Did you see the Democratic candidates’ debate last week? Michael Bloomberg’s so-called apology for his “stop and frisk” policy when he was mayor of New York City was the most pitiful oblivious white man’s excuse I ever heard in all my nearly 200 years hanging about this earth. Talk about obliviousness to white privilege! That dude would have fit perfectly back in the days of the Confederacy. But rather than dwell on one of the worst debate performances in human history, I’ll focus on my objection to stop question and frisk police practices. As is often the case with things that get my blood boiling such as racial profiling, it reminds me all too much of the horrors that took place in the Jim Crow South.
Is there any question that “stop and frisk” is nothing but legalized justification for that charming old Jim Crow era expression that includes mention of “a sunshiny day”? For those of you who think I’m being a wimp for not just spitting out the “N-word,” please understand that, back when I was growing up on the cotton farm in antebellum Alabama, my mama would have washed my mouth out with soap and water for using that word. Even back then, before the slaves were freed, generally only white trash and plantation overseers used that word.
For those of you fortunate enough not to be familiar with the Jim Crow era, most likely because you are too young, let me clarify exactly what “N-word on a sunshiny day” means. The phrase is a response to the question, “What did he do?” meaning “It really doesn’t matter if he did anything, he’s black.” Unfortunately, the question being answered was rarely so innocent, and was more likely among the following:
- Why was he arrested?
- Why was he jailed?
- Why was he accused of rape?
- Why did he receive a lifetime sentence?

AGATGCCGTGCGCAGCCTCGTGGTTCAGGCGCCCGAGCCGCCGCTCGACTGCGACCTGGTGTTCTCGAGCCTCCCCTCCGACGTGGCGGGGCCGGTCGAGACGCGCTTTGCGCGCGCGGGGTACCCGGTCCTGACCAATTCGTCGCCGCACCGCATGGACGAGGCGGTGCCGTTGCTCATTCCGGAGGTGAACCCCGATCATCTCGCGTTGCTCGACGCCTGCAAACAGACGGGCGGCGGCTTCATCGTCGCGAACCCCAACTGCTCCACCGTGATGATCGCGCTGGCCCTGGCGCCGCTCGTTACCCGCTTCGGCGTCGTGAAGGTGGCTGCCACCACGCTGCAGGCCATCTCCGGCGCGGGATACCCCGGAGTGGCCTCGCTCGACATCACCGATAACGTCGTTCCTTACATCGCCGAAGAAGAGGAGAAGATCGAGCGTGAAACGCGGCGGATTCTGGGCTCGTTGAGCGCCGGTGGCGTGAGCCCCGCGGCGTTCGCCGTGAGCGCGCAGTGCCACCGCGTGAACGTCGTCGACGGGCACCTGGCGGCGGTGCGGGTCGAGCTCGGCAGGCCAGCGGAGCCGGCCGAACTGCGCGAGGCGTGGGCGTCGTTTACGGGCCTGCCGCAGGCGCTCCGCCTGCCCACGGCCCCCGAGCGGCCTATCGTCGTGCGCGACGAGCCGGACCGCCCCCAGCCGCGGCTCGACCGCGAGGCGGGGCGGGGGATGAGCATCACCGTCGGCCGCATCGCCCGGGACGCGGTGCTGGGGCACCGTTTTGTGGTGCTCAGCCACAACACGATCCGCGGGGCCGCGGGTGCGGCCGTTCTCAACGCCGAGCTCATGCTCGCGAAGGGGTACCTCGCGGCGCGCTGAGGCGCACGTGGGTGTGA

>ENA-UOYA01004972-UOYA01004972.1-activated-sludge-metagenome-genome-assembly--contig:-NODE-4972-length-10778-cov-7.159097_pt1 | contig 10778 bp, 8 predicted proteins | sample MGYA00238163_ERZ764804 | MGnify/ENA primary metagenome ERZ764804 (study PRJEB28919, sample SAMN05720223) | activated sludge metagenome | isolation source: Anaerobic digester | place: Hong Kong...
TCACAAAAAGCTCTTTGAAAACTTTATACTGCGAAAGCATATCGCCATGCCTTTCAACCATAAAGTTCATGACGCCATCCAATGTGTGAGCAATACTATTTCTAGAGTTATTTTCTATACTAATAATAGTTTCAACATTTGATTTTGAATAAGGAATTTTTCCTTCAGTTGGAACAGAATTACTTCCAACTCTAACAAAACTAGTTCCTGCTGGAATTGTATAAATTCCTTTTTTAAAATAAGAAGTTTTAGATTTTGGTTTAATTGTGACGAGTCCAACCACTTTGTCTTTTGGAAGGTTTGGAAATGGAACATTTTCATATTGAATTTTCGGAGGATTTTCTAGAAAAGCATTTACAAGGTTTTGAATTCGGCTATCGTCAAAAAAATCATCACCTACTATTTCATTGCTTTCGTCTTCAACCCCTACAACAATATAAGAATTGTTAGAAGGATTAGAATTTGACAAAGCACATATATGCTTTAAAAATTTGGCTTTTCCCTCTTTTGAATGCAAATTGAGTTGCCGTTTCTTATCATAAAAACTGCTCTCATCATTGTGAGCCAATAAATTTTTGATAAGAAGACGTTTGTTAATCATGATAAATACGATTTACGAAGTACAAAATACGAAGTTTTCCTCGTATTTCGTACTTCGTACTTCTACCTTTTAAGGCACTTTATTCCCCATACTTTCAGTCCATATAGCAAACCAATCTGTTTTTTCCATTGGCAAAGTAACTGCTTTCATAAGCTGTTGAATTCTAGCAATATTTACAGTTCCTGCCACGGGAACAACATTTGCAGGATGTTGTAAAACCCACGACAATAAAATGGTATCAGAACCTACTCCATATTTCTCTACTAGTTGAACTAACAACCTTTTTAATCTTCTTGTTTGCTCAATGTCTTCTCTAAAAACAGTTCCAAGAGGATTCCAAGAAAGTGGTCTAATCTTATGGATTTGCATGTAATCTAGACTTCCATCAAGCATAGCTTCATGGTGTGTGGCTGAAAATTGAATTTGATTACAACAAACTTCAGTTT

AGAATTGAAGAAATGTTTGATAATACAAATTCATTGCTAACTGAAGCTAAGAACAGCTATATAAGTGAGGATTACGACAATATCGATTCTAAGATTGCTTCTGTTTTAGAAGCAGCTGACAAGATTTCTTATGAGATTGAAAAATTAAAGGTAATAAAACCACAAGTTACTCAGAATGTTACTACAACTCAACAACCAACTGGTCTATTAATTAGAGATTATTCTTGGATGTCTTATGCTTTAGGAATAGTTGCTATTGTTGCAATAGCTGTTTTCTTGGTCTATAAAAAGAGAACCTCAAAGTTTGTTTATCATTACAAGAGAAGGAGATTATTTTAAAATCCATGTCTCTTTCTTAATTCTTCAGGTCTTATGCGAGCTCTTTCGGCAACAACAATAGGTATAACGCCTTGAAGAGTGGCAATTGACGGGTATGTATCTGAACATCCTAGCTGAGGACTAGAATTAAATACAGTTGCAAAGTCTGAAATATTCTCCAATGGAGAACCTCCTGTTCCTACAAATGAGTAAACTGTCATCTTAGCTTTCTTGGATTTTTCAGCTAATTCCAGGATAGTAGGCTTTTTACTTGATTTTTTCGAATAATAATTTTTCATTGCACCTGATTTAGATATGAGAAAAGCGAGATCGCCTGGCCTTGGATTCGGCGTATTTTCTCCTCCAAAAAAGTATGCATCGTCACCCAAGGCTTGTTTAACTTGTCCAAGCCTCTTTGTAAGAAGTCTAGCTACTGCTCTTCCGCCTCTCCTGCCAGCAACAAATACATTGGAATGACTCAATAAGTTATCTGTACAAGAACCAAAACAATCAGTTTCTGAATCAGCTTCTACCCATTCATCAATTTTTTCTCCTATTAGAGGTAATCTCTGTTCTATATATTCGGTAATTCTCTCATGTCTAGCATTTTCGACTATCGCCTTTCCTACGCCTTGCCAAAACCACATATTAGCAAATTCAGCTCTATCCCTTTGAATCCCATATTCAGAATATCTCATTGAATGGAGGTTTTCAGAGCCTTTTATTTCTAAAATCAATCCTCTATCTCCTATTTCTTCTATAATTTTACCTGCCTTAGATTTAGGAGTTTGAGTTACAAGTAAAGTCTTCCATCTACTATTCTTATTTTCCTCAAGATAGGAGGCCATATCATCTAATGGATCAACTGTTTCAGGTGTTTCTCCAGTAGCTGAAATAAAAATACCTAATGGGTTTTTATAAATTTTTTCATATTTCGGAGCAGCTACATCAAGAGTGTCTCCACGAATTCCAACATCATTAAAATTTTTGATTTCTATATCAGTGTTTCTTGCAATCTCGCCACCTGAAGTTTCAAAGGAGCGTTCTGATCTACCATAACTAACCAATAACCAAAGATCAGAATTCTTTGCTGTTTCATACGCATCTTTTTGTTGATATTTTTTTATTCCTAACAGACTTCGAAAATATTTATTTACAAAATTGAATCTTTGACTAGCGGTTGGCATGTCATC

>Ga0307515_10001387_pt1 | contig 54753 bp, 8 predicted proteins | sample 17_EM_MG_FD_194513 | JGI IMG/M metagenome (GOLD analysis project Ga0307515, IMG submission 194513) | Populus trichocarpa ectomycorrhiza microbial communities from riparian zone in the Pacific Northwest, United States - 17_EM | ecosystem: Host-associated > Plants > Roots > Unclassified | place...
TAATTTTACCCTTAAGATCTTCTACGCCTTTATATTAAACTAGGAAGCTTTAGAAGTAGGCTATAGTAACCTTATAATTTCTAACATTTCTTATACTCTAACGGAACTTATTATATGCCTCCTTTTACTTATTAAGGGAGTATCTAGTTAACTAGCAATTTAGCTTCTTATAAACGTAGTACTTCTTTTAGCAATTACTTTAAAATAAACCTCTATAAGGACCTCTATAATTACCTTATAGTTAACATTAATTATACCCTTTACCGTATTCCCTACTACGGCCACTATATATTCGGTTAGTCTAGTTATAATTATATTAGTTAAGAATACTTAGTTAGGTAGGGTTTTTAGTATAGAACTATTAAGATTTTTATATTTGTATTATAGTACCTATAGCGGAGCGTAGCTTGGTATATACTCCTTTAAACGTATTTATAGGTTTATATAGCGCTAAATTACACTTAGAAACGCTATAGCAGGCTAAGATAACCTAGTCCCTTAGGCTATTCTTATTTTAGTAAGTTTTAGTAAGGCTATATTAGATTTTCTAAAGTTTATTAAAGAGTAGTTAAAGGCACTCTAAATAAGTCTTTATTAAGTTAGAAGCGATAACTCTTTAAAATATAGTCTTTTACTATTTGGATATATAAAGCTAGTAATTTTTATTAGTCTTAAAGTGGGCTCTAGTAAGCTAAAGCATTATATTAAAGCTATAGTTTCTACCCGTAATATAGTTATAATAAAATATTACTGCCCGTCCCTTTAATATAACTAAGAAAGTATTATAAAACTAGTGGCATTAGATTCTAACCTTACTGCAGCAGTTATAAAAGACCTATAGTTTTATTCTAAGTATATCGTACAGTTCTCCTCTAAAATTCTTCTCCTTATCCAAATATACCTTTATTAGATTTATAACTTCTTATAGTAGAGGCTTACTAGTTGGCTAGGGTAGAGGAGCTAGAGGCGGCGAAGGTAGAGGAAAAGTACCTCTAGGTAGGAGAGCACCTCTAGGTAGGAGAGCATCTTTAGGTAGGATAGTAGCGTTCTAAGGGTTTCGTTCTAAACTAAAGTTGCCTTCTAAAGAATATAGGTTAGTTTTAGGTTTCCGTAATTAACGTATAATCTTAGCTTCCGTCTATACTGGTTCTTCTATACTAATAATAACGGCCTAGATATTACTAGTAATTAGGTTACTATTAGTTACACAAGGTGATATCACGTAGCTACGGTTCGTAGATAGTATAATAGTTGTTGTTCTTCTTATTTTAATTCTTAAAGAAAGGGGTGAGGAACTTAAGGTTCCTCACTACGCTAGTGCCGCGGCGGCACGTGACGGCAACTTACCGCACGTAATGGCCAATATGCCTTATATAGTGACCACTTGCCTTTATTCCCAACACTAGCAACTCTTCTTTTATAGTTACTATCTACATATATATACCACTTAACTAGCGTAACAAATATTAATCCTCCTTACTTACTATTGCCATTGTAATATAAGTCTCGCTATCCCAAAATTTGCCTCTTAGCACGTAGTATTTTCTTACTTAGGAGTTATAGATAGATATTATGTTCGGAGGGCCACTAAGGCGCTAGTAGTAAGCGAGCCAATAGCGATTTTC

- Why was he sentenced to death?
- And the ever-popular . . . Why was he lynched?
Pick your favorite, the variations are almost limitless.
On the one hand, the phrase readily admits that the black man in question is very likely innocent; in other words, it concedes that the United States Supreme Court and the American justice system is a rigged farce. It’s highly questionable, however, if an honest admission of this sort carried much value for someone facing the noose.
Nobody else cared either, because they didn’t have to. Which brings us to the more ominous aspect of the phrase—the still very popular “wink.” I’m talking about the wink between a white Jim Crow judge and his white sheriff that confirms their power and control on behalf of the white citizenry. Can’t you just picture a small-town police officer responding with that phrase when asked what a black man did to deserve his punishment? And what exactly does the “wink” mean?
Don’t you worry about it (wink), the black man is still in our power.
Don’t you worry about it (wink), the black man is safely under our control.
Don’t you worry about it (wink), the black man is no sexual threat.
Don’t you worry about it (wink), we can always castrate him and cut off his dick.
It didn’t matter what the black man did or didn’t do, because that white judge and white sheriff pulled all the strings, pushed all the levers. Reality don’t matter (wink), because we’re white and he’s black. We ARE the reality in these parts, boy!
That’s Mike Bloomberg—despite being one of the wealthiest men in the country and the former mayor of its largest city, New York (Gotham, as it was called in my day, of course), but his pitiful defense of the stop and frisk policy shows that, at his oblivious white man’s core, he’s no different than a small town sheriff in the Jim Crow South.